So if you’ve been on our website before, you may be well aware of what winter tyres are? But what are all-season tyres? Are my regular tyres not all seasons? I thought what the car manufacturers fitted were all season tyres.
Well actually what British motorists class as standard, normal, original equipment tyres are in fact summer tyres. They are designed to offer superb grip and braking performance in the wet and dry, but importantly this performance is only applicable in warmer temperatures. In the winter the summer rubber compounds become hard and brittle and are not effective.
So therefore we have summer tyres and winter tyres, but what are all-season tyres?
Well, all season tyres are designed to perform in all conditions whether it is wet, dry, warm or cold. They essentially are a half-way house between summer & winter tyres. They are manufactured from similar compounds to those found in winter tyres, so they remain supple when it’s cold to provide great safety & improved braking distances over a summer tyre. They also have some sipes as found in winter tyres which allow the tyre to bite into any snow that is encountered during the winter. The key part to a ‘true’ all season tyre is that they have a mountain/snowflake symbol on the sidewall. This marking denotes that the tyre has winter driving capability and would be legally fine to use for winter driving in countries where winter tyres are mandatory. So if you needed to drive to Germany or the Alps during the winter months then using this product would be legally accepted.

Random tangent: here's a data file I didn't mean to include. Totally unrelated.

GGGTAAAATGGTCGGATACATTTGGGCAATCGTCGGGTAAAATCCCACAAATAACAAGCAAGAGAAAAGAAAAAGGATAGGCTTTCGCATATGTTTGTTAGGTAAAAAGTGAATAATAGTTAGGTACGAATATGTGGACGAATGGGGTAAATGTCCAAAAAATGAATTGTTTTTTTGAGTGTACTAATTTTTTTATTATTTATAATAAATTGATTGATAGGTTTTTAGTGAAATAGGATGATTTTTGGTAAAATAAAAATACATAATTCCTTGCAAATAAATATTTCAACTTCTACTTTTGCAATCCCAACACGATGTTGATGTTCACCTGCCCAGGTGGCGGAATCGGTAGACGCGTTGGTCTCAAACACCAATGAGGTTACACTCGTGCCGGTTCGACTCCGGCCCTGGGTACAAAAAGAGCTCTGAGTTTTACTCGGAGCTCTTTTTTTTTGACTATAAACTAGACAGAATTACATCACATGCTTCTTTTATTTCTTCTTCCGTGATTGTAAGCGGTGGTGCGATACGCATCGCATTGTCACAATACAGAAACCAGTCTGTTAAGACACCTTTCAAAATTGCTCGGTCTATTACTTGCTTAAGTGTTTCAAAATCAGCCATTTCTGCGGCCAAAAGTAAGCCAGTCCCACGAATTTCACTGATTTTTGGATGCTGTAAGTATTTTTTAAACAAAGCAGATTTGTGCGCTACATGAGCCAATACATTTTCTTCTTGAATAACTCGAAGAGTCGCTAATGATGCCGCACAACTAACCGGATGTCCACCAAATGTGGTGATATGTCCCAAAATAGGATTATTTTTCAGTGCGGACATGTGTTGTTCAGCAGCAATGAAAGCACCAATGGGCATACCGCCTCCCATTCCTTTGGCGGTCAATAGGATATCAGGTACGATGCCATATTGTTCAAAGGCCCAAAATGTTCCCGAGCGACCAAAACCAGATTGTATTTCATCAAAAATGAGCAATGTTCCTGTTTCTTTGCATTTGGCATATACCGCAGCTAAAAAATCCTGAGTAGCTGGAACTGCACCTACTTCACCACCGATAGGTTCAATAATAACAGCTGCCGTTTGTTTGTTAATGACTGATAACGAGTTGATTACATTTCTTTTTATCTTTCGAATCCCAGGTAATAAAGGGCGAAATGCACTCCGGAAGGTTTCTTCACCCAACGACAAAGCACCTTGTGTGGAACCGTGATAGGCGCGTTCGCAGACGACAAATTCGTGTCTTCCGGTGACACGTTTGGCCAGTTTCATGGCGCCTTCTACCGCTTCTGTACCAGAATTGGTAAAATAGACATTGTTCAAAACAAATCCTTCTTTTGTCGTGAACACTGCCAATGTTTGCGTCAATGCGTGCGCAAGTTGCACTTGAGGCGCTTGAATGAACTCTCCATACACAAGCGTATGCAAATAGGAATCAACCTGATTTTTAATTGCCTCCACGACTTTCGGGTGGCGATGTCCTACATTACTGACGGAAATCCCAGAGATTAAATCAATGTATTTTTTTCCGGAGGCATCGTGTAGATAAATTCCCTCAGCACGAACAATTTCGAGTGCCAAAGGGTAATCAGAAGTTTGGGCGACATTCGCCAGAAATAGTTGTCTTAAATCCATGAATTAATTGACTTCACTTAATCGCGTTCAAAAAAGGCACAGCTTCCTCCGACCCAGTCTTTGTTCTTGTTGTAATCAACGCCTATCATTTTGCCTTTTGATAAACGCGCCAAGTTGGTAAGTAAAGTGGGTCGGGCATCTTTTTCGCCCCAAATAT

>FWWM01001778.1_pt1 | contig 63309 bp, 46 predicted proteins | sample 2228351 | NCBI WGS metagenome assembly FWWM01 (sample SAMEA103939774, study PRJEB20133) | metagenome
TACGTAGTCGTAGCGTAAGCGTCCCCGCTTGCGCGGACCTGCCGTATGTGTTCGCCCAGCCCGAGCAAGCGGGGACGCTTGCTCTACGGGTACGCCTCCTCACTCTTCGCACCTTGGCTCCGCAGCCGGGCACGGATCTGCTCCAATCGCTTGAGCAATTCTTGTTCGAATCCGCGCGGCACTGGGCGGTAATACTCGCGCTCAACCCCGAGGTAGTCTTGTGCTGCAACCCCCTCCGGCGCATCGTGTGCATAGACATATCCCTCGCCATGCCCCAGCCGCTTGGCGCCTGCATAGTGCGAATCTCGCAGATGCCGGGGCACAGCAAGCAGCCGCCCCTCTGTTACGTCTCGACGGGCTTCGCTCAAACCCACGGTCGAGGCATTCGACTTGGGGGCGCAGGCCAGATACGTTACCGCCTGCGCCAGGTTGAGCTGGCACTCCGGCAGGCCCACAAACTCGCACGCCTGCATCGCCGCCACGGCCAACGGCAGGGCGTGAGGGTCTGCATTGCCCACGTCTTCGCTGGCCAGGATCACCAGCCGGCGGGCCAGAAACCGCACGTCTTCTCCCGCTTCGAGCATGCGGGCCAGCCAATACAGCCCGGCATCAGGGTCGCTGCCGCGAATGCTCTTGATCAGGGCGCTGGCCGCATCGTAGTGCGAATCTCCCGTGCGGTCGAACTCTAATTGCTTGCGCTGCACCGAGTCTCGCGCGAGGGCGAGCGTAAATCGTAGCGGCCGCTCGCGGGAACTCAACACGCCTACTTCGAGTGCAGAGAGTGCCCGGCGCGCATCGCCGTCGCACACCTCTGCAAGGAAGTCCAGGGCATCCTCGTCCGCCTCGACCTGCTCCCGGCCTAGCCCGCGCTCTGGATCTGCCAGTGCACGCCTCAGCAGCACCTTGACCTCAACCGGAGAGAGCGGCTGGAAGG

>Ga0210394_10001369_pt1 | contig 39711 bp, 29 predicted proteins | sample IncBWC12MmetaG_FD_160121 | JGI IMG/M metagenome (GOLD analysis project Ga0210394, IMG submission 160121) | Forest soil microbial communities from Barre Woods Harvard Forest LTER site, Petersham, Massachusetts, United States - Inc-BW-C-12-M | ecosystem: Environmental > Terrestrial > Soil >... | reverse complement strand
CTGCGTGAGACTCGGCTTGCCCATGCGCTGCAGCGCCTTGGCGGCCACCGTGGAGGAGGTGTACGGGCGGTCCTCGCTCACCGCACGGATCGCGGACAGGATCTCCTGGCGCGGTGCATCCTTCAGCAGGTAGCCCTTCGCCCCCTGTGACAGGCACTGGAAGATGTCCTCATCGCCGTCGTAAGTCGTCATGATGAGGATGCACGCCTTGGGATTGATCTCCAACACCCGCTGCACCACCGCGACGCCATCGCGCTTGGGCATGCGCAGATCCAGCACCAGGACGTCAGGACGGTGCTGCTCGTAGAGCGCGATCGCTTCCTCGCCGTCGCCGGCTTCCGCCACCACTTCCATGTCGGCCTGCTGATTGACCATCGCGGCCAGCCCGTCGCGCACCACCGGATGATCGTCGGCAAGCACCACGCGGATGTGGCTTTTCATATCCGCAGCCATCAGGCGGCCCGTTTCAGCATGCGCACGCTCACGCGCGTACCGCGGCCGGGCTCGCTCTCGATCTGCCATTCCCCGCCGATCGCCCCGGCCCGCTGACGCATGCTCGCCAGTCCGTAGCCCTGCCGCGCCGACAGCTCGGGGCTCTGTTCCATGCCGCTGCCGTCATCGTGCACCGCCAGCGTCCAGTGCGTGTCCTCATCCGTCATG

All season tyres also tend to have part of the tyres tread pattern that looks like a summer tyre; designing in this way allows the tyre to also have good performance during warmer, summer conditions. All-season tyres typically perform well in both wet and dry conditions in warmer climates. There is a common misconception that the compounds in winter and all season tyres causes the tyre to wear out quickly, this is really not the case and an all season tyre should last as long as it’s summer equivalent.
So they perform in the warm when it’s wet or dry and in the cold, even in the snow – so what’s the compromise?
Cost – I’m afraid they are slightly more expensive, you should expect to pay around 15-20% more than an equivalent summer tyre.
Fuel economy – The more aggressive tread pattern that ensures cold weather performance will not be quite as efficient as the summer version. However the difference is not so dramatic that you are going to notice any difference in your frequency to visits to the petrol station.
In order to drive safely whatever the weather the only alternative is to have separate winter and summer tyres. To maintain this means either buying a second set of winter wheels, or having the tyres swapped over twice a year. Both of these options have an associated cost which makes all season quite an attractive proposition.
In fact many tyre manufacturers and independent testers believe that all seasons are particularly suited to UK conditions. I think they have a pretty compelling case as the ‘norm’ is that UK winters are not overly extreme in terms of lots of snow, it is of course cold for many months. Having an all season would give improved safety during these times without having to swap to a more specific winter tyre.